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Dancing with Demons: The Authorized Biography of Dusty Springfield

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Dusty Springfield led a tragic yet inspiring life, battling her way to the top of the charts and into the hearts of music fans world-wide. Her signature voice made songs such as, "I Only Want to Be With You," "Son of A Preacher Man," and "You Don't Have to Say You Love Me," international hits. In Dancing With Demons, two of her closest friends, Valentine and Wickham, captu Dusty Springfield led a tragic yet inspiring life, battling her way to the top of the charts and into the hearts of music fans world-wide. Her signature voice made songs such as, "I Only Want to Be With You," "Son of A Preacher Man," and "You Don't Have to Say You Love Me," international hits. In Dancing With Demons, two of her closest friends, Valentine and Wickham, capture, with vivid memories and personal anecdotes, a Dusty most people never glimpsed in this no-holds-barred yet touching portrait of one of the world's true grand dames of popular music.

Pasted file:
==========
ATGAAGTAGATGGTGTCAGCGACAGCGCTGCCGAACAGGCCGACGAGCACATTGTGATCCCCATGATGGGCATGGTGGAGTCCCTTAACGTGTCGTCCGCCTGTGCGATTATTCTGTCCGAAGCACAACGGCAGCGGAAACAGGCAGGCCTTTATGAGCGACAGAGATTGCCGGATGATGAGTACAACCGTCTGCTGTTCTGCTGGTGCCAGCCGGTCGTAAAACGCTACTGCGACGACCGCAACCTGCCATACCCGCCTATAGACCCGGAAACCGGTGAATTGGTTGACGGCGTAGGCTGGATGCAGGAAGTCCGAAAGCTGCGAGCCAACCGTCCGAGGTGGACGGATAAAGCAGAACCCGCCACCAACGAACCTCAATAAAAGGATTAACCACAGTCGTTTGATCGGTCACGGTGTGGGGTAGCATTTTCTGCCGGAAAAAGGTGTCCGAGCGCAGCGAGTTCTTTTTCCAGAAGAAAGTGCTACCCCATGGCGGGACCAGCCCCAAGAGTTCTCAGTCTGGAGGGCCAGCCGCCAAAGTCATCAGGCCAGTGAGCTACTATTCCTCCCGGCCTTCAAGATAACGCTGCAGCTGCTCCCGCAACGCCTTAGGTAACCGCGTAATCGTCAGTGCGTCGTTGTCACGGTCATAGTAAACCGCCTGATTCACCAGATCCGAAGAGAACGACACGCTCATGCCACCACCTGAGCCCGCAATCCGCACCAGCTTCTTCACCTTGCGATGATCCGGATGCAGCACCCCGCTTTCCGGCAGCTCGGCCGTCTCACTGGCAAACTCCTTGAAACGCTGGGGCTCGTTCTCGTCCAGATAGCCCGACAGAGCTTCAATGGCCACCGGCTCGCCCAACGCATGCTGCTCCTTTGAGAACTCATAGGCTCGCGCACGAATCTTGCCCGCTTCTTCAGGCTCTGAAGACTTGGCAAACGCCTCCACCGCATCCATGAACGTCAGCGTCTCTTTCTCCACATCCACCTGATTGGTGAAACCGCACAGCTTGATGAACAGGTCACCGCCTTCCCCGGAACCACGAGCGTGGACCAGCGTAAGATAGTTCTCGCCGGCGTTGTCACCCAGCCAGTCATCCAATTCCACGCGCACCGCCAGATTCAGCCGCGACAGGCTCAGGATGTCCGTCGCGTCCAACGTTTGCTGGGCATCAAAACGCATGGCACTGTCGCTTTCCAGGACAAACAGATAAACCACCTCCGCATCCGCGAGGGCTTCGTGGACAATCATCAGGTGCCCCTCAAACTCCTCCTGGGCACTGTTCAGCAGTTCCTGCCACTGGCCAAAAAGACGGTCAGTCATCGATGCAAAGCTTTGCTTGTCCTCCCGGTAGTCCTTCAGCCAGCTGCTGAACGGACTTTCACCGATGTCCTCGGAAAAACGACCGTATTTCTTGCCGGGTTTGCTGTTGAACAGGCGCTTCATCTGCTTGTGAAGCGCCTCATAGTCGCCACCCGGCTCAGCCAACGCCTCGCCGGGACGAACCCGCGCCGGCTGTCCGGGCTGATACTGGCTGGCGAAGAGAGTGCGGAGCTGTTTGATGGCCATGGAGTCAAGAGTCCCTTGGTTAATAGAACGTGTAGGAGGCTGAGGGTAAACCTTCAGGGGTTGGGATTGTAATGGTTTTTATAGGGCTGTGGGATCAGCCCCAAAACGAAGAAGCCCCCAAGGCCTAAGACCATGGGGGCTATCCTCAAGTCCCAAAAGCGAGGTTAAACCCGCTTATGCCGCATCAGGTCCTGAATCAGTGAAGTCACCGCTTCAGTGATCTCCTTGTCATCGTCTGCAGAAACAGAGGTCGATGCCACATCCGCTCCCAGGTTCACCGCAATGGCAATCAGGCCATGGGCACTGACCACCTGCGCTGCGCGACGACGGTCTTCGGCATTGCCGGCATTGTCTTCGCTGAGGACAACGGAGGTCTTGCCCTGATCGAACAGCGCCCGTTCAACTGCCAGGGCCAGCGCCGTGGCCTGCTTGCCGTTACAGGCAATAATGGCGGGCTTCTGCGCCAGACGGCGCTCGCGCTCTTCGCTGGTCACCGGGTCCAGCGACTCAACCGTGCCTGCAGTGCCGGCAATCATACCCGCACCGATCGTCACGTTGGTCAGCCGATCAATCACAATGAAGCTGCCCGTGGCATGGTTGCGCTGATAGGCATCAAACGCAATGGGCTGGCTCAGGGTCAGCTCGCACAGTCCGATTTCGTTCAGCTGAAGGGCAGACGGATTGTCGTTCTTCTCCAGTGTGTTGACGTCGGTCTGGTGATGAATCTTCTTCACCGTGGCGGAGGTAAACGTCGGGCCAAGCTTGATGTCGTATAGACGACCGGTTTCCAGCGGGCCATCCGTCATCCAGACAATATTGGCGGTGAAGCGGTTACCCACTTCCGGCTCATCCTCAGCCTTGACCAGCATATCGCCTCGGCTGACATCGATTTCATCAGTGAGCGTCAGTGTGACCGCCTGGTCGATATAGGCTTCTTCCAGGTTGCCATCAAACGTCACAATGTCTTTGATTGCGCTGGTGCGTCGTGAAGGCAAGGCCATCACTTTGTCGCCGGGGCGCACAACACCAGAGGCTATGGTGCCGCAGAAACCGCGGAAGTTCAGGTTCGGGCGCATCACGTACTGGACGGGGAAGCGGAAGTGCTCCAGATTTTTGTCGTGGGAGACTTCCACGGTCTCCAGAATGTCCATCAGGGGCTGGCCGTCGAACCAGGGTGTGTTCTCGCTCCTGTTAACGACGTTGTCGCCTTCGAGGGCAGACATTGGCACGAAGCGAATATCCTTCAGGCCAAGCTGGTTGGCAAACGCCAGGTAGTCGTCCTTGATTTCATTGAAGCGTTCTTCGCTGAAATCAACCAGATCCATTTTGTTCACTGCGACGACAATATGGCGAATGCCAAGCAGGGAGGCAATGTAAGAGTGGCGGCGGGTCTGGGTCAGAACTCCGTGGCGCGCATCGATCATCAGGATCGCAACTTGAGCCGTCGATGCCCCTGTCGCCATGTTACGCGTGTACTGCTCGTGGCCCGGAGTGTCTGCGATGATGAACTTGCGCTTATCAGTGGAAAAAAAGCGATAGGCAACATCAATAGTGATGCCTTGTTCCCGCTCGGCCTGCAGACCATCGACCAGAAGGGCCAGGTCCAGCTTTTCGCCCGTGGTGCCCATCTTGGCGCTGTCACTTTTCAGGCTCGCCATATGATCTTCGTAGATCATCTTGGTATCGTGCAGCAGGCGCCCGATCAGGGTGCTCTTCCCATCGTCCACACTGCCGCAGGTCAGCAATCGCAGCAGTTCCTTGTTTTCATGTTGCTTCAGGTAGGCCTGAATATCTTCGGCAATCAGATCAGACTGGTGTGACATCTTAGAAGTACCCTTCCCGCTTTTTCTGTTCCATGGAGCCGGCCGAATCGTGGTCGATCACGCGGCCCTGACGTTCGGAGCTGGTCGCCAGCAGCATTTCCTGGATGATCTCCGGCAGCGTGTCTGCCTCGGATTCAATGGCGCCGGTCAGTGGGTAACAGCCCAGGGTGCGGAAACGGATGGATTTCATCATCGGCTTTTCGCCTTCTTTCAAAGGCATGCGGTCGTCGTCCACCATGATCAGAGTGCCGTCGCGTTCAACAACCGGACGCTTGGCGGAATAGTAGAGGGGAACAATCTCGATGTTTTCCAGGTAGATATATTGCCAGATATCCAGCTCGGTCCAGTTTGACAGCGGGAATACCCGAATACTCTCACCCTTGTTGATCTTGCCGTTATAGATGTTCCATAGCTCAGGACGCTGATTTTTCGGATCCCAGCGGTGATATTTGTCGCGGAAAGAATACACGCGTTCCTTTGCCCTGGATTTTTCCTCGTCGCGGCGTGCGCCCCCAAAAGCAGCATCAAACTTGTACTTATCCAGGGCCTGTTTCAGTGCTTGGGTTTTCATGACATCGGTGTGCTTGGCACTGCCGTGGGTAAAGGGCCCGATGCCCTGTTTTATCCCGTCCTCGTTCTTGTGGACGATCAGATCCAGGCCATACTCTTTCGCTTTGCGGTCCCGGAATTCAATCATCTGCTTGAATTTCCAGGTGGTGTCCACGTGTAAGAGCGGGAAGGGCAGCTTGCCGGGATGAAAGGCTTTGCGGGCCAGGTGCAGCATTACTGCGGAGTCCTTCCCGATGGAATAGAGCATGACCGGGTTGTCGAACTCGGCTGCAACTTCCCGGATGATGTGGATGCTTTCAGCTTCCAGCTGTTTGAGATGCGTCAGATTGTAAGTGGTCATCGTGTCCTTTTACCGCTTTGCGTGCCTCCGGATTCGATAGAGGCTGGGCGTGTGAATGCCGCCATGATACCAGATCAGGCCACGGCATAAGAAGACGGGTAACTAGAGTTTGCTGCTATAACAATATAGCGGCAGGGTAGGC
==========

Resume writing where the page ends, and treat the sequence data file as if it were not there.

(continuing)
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Dusty Springfield led a tragic yet inspiring life, battling her way to the top of the charts and into the hearts of music fans world-wide. Her signature voice made songs such as, "I Only Want to Be With You," "Son of A Preacher Man," and "You Don't Have to Say You Love Me," international hits. In Dancing With Demons, two of her closest friends, Valentine and Wickham, captu Dusty Springfield led a tragic yet inspiring life, battling her way to the top of the charts and into the hearts of music fans world-wide. Her signature voice made songs such as, "I Only Want to Be With You," "Son of A Preacher Man," and "You Don't Have to Say You Love Me," international hits. In Dancing With Demons, two of her closest friends, Valentine and Wickham, capture, with vivid memories and personal anecdotes, a Dusty most people never glimpsed in this no-holds-barred yet touching portrait of one of the world's true grand dames of popular music.

30 review for Dancing with Demons: The Authorized Biography of Dusty Springfield

  1. 4 out of 5

    Paul Bryant